Stranger Than Fiction – I Don’t Understand the Hype

Rating (2.5 out of 5)

Summary: The movie never decides if it wants to be a love story, a comedy, or a drama. The struggle leaves the film listless. The premise had potential, and we kept waiting for the next progression or evolution. Unfortunately, that evolution never materialized, leaving me wondering what should I get out of this film. In the end, I appreciated the attempt but C- for the final product.

Plot: Harold Crick (Will Ferrell) is an IRS auditor, and one day he begins to hear Karen Effiel (Emma Thompson) narrate his life as she writes her book about him. Her books always end with the main character dying. Will Harold die as well.

Detail: “Stranger Than Fiction” fails to decide what type of movie it wants to be; romance, comedy, drama. By trying to be all three at one time, the film fails on multiple fronts.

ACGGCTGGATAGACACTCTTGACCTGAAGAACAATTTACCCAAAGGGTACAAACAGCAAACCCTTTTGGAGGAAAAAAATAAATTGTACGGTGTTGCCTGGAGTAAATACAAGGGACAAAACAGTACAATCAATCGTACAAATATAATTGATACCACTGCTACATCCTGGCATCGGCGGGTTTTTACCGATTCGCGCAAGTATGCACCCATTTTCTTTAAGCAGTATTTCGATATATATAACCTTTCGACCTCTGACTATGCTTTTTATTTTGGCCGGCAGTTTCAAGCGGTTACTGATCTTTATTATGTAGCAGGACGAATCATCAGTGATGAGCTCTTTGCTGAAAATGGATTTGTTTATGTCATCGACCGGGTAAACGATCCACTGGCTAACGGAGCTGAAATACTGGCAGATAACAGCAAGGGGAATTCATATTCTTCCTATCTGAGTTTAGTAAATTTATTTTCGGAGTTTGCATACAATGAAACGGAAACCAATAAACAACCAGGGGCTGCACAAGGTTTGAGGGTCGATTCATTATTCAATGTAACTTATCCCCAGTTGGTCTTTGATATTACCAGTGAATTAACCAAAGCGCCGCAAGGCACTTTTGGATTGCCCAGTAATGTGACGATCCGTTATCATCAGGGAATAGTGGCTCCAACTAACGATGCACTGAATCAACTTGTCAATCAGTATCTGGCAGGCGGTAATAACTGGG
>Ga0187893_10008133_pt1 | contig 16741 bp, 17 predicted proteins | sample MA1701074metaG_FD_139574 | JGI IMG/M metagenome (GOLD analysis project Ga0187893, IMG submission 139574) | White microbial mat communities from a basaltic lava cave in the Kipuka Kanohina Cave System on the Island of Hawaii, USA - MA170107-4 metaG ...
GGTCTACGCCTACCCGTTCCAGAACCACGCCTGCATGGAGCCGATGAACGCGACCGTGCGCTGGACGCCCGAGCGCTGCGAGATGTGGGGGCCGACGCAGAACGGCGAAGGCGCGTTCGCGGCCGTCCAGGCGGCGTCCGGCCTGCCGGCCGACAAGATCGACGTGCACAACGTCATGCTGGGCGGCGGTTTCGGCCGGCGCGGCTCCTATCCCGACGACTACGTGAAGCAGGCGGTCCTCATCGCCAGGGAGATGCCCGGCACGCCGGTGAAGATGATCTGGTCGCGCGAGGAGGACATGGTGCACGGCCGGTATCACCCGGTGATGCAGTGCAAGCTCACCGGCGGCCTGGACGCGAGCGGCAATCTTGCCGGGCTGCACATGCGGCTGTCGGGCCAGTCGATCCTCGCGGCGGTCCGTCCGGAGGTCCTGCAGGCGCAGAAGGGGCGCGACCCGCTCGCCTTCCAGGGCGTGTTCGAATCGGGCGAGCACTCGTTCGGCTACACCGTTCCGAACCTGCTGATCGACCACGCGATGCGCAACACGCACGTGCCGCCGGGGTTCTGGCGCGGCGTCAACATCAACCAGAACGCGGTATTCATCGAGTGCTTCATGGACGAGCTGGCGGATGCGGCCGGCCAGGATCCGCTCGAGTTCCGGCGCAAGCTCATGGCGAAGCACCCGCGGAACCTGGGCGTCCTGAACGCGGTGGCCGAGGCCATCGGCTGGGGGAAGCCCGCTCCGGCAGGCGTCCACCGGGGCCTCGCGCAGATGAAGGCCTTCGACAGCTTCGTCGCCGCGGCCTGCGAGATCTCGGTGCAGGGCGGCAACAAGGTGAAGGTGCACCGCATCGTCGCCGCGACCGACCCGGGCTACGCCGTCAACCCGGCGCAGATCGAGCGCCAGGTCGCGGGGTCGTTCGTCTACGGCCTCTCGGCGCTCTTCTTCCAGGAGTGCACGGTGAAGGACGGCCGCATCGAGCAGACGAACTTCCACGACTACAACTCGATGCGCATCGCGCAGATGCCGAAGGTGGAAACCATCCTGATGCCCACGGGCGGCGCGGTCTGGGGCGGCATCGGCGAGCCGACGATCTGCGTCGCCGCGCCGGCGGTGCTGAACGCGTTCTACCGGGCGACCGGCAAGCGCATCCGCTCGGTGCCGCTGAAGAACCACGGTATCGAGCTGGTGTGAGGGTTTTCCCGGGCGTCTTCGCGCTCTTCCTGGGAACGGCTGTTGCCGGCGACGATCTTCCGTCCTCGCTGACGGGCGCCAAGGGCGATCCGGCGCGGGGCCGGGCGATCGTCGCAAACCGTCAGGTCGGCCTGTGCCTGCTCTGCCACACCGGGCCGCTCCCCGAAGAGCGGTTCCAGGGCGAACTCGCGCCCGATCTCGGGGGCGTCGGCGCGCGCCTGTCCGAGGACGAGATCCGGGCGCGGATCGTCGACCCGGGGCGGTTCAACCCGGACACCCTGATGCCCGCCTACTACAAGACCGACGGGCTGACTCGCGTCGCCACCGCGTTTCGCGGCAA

The romance was odd. The director tried the love story of opposites, as Harold falls in love with a new-age hippie, and he is a tax auditor. The romance didn’t have a natural feel, and the relationship lacked chemistry. If I had one take away from the movie; learn to play guitar, and you will get some. The guitar was the turning point in the romance, making the romance extremely mechanical.

There was an attempt at comedy. When Harold tries to document his life as either a tragedy or comedy, and keeps checking the tragedy side of the journal, that was a chuckle. Other moments made you smile, but nothing enough to make you laugh out loud.

The attempt at drama was there, and the final decision by Karen if she kills Harold or not, was the highlight of the film. But even the drama is lost as they offset it by adding cute/romantic elements, thereby losing a bit of the drama.

Both Harold and Karen live in extremely minimalistic apartments. It made both characters distant and cold, and therefore not overly likable. Harold warms up and slowly becomes more likable. Karen never gets to the same point. This general lack of likability pushes the viewer away from the main characters, which can be difficult for a move to overcome.